Achilles Tendinitis

Discussion in 'Health & Fitness' started by larry10s, Sep 10, 2008.

  1. larry10s

    larry10s Hall of Fame

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    have a small tear on top of chronic tendinosis of my left achilles tendon. am familiar with eccentric strengthening(thanks chicagojack) .if anyone has had this injury and recovered would you share what you did and how long did it take?
     
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  2. SystemicAnomaly

    SystemicAnomaly G.O.A.T.

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    I had an Achilles tendon tear (& tendinopathy) more than 10 years ago. It took quite a while (several years) to recover from this as I already had ankle and heel spurs (from an older injury). the tear might have been a result of compensating for the bone spurs.

    Is your condition currently a tendinitis or a tendinosis? In either case, regular icing (or ice massage) might be a good idea. If inflammation is present, an NSAID, such as ibuprofen, could help. You should also look into foods and herbs that have an anti-inflammatory effect. I've listed quite a few of these in several other threads.

    Do you tape your ankles or use a compression wrap when playing? Other things that might help include Achilles tendon straps, heel pads, and orthotics. A custom orthotic might be best, but you might try an OTC product like SUPERfeet inserts or SOLE footbeds. More info:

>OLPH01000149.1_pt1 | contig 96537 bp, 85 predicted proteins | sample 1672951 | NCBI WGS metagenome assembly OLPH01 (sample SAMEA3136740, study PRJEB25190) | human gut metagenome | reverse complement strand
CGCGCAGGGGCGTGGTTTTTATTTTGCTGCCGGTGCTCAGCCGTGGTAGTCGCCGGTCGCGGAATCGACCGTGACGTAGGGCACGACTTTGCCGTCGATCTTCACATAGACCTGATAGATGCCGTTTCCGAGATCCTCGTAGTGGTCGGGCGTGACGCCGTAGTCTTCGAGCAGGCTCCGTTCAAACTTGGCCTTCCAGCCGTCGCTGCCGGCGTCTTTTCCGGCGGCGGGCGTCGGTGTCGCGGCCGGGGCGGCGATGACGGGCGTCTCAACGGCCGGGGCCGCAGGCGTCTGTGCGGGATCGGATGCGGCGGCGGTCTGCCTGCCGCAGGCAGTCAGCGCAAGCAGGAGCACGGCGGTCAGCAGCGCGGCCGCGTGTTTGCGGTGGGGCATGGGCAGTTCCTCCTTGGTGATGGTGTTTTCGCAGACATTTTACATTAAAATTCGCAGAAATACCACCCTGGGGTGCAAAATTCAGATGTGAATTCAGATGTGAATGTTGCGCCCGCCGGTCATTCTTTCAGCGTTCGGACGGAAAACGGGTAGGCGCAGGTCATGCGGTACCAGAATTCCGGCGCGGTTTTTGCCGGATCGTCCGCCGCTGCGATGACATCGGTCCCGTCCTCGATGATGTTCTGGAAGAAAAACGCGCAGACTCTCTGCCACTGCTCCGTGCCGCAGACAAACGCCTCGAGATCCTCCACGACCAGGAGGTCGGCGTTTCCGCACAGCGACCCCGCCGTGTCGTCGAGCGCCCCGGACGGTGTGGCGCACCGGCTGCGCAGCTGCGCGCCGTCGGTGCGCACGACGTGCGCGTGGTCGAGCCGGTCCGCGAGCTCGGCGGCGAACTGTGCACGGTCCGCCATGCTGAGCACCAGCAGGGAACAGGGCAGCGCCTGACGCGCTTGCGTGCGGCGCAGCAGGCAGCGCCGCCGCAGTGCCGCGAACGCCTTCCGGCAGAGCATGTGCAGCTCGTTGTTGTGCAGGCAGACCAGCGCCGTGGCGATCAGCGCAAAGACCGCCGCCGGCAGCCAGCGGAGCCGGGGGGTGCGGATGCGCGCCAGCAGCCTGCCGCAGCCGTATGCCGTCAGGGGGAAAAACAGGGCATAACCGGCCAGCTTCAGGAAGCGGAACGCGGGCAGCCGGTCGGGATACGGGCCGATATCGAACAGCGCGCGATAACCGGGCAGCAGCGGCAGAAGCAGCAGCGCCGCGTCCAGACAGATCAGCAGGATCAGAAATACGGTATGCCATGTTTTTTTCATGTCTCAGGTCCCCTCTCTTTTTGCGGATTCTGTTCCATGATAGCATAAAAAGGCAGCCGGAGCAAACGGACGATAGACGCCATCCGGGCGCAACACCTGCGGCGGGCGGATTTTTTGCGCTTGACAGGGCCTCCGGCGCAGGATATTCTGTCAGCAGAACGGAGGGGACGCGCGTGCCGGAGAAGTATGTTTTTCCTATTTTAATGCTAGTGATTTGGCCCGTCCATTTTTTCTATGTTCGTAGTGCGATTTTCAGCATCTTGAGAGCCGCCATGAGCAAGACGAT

SportsInjuryClinic.net/cybertherapist/back/achilles/tendinitis.htm

    www.SuperFeet.com/foot-health/FHI2.aspx
    .
     
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  3. dandz

    dandz New User

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    achilles tendon

    I think I had tendonitis, because there was swelling I beleive. If yours is tendonosis, then it might possibly take more time to heal. In any case, I just taped my ankle everytime before playing to restrict the range of movement, and it took about 4 months to heal.

     
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  4. larry10s

    larry10s Hall of Fame

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    i have both tendonosis from chronic achilles problems and an acute partial tear with tendinitis. chicagojack's thread from several years ago was very thorough. wondered if any one else did the eccentric strengthening and what was the results. am taking nsaids and icing. i use a heel lift and custom orthotics for years.
     
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  5. NoBadMojo

    NoBadMojo G.O.A.T.

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    took me about 8 years in total to rid myself of this nastiness. i posted a lot about this malady a long while ago after trying a myriad of things

    you can make things worse and to have it take longer to heal by stretching <especially if the wrong type of stretching>